• Pilot program helps north St. Louis students learn during summer

    7:54 PM, Jul 25, 2013
    By Tracy Clemons

    ST. LOUIS (KSDK) - For the first time in years, St. Louis public schools are not on the list of unaccredited districts. Improved test scores helped the district gain provisional accreditation last year. 

    So this summer, one program aims to make sure students are staying sharp. It's called the Sanctuary, and it is aimed at students in the city's 21st Ward. 

    Teachers are working with them this summer to reenergize them, make learning fun and making sure they don't fall behind like so many kids do during the summer. 

    "I decided to come because there wasn't anything to do at the house and it's an opportunity to learn more stuff before I go back to school," says rising eighth grader Marnesha Carter. 

    Carter is one of 60 kids enrolled in the program. 

    "We're trying to catch kids from this neighborhood, the 21st Ward, and give them the opportunity to not only improve their reading and writing skills, but get them re-energized and excited about learning by providing some different alternative projects than what they would see during the normal school year," says teacher Kelly Lovett.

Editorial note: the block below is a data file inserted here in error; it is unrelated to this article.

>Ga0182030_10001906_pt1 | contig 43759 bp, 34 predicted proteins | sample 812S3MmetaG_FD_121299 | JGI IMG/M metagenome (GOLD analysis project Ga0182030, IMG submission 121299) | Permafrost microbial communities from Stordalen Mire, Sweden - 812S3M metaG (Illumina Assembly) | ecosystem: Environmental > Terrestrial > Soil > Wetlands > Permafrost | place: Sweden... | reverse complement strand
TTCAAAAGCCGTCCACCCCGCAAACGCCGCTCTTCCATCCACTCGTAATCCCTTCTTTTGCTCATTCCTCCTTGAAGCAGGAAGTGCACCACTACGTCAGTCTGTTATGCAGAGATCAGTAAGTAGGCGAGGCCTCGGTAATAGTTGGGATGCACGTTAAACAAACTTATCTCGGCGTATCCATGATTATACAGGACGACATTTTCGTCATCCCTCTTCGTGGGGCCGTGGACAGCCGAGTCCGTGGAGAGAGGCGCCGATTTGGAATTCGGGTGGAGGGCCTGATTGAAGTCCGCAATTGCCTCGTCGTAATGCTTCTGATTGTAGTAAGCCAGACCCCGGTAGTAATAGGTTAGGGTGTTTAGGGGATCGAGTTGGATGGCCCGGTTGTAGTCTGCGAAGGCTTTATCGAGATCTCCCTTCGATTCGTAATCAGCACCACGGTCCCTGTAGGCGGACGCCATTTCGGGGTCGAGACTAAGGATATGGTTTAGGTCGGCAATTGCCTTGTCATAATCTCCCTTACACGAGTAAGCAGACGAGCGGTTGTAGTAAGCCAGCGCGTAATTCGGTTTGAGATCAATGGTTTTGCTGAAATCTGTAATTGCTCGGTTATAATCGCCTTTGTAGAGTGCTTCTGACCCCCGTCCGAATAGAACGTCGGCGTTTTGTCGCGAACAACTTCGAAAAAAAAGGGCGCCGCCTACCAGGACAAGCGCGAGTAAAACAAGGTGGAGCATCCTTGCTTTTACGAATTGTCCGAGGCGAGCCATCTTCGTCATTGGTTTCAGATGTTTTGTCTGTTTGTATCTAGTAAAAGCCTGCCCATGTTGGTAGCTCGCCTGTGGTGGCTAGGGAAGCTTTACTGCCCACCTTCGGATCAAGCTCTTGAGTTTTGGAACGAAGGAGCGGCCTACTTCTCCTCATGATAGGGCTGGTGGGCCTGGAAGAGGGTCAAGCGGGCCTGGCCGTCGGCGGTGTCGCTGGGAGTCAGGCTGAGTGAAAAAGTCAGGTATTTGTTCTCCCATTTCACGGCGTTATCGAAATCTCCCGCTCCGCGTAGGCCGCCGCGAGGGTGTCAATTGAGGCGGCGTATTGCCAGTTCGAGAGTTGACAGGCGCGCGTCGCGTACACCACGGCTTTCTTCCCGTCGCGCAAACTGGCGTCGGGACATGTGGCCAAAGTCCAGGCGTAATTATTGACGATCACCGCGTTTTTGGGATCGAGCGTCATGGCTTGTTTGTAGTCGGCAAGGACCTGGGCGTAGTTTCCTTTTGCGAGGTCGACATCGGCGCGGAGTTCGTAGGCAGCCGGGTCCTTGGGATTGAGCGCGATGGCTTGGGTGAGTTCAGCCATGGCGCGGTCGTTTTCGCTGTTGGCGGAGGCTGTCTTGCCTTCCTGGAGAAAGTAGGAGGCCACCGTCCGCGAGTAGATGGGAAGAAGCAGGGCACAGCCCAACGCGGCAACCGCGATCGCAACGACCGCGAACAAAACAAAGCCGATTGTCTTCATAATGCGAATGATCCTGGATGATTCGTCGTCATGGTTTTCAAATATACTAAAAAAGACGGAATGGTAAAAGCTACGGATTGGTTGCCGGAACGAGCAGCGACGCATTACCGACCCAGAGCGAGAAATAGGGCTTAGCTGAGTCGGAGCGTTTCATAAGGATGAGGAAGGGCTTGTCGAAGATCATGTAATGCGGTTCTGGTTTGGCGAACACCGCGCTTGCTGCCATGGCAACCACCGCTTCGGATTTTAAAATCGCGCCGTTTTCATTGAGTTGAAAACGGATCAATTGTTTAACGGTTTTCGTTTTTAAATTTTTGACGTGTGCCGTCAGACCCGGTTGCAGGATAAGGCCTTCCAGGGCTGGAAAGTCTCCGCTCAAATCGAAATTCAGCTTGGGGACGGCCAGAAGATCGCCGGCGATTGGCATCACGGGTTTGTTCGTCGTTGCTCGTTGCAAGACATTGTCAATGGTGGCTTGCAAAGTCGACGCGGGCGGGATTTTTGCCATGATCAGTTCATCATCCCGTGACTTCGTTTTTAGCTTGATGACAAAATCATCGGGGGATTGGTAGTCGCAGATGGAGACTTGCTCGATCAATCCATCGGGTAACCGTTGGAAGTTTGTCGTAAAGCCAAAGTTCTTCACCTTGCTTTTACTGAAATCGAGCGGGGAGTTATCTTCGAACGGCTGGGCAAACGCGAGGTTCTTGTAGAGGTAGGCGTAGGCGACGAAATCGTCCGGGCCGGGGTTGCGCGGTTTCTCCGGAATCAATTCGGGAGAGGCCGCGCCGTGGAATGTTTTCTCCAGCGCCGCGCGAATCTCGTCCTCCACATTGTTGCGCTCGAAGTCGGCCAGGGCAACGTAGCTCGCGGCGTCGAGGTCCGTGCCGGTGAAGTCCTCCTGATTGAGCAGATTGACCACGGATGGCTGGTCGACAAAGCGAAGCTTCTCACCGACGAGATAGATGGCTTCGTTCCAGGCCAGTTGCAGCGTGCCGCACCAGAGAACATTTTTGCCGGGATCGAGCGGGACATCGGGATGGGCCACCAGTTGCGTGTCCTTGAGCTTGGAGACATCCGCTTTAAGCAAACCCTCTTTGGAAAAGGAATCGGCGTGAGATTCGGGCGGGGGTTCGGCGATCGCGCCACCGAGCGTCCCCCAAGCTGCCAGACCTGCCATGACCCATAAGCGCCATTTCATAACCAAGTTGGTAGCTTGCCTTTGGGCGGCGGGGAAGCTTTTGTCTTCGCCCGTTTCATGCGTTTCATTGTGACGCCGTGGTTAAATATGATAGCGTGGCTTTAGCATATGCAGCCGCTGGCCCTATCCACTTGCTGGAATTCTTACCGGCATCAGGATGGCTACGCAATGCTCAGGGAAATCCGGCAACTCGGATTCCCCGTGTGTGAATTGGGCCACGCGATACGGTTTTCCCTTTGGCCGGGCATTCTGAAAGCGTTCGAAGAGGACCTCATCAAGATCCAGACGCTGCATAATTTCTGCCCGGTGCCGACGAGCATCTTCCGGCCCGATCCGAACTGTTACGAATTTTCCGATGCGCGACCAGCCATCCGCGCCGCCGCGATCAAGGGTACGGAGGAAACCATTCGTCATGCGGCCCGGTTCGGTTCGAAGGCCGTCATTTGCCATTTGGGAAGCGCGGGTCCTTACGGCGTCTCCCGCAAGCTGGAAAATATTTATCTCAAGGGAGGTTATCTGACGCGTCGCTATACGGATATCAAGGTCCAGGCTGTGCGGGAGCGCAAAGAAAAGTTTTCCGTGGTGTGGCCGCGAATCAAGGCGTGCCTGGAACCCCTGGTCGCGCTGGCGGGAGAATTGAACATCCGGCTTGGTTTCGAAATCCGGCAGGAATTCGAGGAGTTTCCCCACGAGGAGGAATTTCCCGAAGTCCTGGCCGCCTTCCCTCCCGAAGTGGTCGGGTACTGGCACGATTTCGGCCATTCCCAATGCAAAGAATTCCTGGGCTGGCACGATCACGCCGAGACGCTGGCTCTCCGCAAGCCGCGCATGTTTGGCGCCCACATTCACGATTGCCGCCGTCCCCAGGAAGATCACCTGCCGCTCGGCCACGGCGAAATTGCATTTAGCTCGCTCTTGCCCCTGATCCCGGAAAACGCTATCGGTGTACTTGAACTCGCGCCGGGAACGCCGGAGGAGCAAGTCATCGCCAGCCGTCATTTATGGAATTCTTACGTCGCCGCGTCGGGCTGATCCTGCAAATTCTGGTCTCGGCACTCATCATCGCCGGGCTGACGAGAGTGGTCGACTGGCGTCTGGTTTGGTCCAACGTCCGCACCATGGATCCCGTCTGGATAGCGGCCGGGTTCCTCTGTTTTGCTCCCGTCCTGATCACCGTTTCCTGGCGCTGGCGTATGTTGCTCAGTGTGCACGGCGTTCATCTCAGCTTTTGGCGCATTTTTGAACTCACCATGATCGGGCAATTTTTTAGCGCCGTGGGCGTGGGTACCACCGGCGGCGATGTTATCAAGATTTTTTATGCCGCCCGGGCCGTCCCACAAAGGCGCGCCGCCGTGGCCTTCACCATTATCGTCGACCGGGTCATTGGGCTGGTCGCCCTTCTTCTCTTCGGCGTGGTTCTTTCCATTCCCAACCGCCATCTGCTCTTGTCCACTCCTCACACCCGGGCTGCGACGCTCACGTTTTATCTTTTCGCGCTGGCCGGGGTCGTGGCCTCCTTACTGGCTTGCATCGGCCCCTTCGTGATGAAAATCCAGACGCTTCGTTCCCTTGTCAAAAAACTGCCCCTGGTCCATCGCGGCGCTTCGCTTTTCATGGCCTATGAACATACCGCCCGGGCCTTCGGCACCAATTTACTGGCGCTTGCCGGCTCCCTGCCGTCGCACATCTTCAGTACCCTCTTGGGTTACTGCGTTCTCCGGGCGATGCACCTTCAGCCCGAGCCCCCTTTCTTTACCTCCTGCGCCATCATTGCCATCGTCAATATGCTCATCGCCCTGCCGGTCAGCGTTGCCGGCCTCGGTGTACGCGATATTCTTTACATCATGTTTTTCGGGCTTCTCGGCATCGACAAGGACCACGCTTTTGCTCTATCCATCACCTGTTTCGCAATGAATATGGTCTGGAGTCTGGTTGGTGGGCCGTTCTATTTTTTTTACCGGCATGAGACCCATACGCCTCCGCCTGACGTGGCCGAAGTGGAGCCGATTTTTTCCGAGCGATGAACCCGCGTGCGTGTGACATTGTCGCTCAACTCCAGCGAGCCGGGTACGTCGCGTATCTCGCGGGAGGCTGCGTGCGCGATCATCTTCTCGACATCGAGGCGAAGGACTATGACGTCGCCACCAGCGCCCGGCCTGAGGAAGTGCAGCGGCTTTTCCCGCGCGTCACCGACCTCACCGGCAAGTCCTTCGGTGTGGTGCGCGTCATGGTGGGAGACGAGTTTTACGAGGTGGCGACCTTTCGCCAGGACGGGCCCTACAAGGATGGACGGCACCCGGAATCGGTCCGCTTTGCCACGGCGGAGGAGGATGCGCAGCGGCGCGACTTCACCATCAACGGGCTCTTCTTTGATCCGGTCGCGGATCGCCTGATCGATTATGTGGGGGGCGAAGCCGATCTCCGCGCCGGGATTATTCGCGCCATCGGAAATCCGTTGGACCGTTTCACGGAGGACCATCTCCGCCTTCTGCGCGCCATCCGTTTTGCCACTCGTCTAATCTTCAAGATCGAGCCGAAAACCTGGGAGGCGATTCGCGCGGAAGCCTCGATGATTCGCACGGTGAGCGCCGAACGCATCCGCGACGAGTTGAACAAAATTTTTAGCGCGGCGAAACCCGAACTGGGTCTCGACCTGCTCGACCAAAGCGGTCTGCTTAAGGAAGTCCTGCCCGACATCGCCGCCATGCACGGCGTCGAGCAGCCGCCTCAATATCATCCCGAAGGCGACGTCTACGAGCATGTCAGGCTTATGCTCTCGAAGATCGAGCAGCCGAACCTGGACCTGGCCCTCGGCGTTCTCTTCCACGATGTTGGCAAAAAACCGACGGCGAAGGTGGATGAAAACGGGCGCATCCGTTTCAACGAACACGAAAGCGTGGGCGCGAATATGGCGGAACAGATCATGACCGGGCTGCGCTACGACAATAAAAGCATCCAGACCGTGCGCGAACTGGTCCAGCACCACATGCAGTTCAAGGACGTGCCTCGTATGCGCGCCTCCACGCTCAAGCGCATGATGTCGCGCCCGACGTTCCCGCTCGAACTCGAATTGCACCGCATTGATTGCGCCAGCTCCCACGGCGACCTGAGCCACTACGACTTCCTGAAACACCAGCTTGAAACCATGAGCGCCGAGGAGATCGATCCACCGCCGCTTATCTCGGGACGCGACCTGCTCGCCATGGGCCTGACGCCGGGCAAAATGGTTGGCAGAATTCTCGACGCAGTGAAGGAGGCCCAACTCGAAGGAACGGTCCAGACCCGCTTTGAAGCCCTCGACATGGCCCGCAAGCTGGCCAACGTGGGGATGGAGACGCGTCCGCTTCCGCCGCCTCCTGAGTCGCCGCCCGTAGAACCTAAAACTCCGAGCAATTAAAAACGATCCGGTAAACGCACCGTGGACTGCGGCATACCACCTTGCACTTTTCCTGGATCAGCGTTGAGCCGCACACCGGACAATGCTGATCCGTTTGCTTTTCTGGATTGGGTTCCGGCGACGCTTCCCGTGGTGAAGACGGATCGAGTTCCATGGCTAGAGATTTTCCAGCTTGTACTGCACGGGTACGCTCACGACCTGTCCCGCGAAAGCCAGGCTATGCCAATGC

There's a focus on math and science. 

    "I've learned how to do experiments, how to use math in my later life, when I get older," Carter says. 

    This is a pilot program and is part of a larger program called North Campus, spearheaded by 21st Ward Alderman Antonio French. 

    "We actually are taking a direct involvement in every child's life over here starting with the 60 that we've enrolled this summer. We'll expand it to up to 500 in the fall, and eventually be able to service all 1,800 kids under the age of 18 in the 21st Ward," says French. 

    During the first part of the day, the students learn. The second part is all about outings like to the MX Building and movie theater downtown. 

    "The biggest stories that stand out to me are the students that come in not really interested in it thinking 'ok this is fine but when do we get to go to the pool,' but then really get engaged in the projects and excited about what they're doing," Lovett says. 

    Marnesha Carter says she hopes to take most of what she's learned at the Sanctuary back to school with her in the fall, as long as she remembers it. 

    Antonio French says they plan to expand the program every year. 

    It's funded by grants and private donations.

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    To watch the report, click here.